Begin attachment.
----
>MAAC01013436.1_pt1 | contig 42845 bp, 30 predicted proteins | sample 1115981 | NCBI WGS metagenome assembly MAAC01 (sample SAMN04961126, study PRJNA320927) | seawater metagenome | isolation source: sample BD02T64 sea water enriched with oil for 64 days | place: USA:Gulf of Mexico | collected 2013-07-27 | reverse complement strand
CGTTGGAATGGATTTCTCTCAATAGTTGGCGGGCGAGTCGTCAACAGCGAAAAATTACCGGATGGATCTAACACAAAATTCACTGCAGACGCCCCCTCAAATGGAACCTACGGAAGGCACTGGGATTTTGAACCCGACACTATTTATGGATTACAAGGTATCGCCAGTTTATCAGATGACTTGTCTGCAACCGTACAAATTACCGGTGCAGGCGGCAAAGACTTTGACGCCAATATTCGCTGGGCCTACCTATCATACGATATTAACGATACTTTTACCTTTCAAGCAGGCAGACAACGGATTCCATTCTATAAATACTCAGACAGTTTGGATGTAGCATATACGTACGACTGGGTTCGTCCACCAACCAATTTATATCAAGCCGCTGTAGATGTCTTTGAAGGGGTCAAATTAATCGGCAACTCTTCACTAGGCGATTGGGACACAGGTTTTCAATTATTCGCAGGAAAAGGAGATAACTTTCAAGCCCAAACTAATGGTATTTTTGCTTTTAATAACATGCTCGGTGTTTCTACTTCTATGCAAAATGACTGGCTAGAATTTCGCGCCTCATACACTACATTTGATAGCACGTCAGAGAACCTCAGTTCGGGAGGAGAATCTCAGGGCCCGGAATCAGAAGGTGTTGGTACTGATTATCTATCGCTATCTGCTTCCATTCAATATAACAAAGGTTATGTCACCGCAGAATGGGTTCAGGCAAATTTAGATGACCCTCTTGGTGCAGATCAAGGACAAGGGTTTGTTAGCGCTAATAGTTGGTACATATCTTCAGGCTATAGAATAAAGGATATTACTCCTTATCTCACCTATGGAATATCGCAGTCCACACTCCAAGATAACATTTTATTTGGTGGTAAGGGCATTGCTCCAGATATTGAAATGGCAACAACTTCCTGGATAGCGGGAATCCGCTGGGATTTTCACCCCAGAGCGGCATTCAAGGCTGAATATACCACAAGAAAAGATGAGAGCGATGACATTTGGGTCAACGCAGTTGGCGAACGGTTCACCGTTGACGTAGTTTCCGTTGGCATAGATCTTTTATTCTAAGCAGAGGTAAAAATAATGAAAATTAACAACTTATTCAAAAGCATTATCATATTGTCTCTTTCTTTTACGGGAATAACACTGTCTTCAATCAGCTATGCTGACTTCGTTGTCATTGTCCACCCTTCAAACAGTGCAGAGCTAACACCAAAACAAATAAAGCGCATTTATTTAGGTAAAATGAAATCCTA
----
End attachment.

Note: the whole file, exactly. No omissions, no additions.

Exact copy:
>MAAC01013436.1_pt1 | contig 42845 bp, 30 predicted proteins | sample 1115981 | NCBI WGS metagenome assembly MAAC01 (sample SAMN04961126, study PRJNA320927) | seawater metagenome | isolation source: sample BD02T64 sea water enriched with oil for 64 days | place: USA:Gulf of Mexico | collected 2013-07-27 | reverse complement strand
CGTTGGAATGGATTTCTCTCAATAGTTGGCGGGCGAGTCGTCAACAGCGAAAAATTACCGGATGGATCTAACACAAAATTCACTGCAGACGCCCCCTCAAATGGAACCTACGGAAGGCACTGGGATTTTGAACCCGACACTATTTATGGATTACAAGGTATCGCCAGTTTATCAGATGACTTGTCTGCAACCGTACAAATTACCGGTGCAGGCGGCAAAGACTTTGACGCCAATATTCGCTGGGCCTACCTATCATACGATATTAACGATACTTTTACCTTTCAAGCAGGCAGACAACGGATTCCATTCTATAAATACTCAGACAGTTTGGATGTAGCATATACGTACGACTGGGTTCGTCCACCAACCAATTTATATCAAGCCGCTGTAGATGTCTTTGAAGGGGTCAAATTAATCGGCAACTCTTCACTAGGCGATTGGGACACAGGTTTTCAATTATTCGCAGGAAAAGGAGATAACTTTCAAGCCCAAACTAATGGTATTTTTGCTTTTAATAACATGCTCGGTGTTTCTACTTCTATGCAAAATGACTGGCTAGAATTTCGCGCCTCATACACTACATTTGATAGCACGTCAGAGAACCTCAGTTCGGGAGGAGAATCTCAGGGCCCGGAATCAGAAGGTGTTGGTACTGATTATCTATCGCTATCTGCTTCCATTCAATATAACAAAGGTTATGTCACCGCAGAATGGGTTCAGGCAAATTTAGATGACCCTCTTGGTGCAGATCAAGGACAAGGGTTTGTTAGCGCTAATAGTTGGTACATATCTTCAGGCTATAGAATAAAGGATATTACTCCTTATCTCACCTATGGAATATCGCAGTCCACACTCCAAGATAACATTTTATTTGGTGGTAAGGGCATTGCTCCAGATATTGAAATGGCAACAACTTCCTGGATAGCGGGAATCCGCTGGGATTTTCACCCCAGAGCGGCATTCAAGGCTGAATATACCACAAGAAAAGATGAGAGCGATGACATTTGGGTCAACGCAGTTGGCGAACGGTTCACCGTTGACGTAGTTTCCGTTGGCATAGATCTTTTATTCTAAGCAGAGGTAAAAATAATGAAAATTAACAACTTATTCAAAAGCATTATCATATTGTCTCTTTCTTTTACGGGAATAACACTGTCTTCAATCAGCTATGCTGACTTCGTTGTCATTGTCCACCCTTCAAACAGTGCAGAGCTAACACCAAAACAAATAAAGCGCATTTATTTAGGTAAAATGAAATCCTA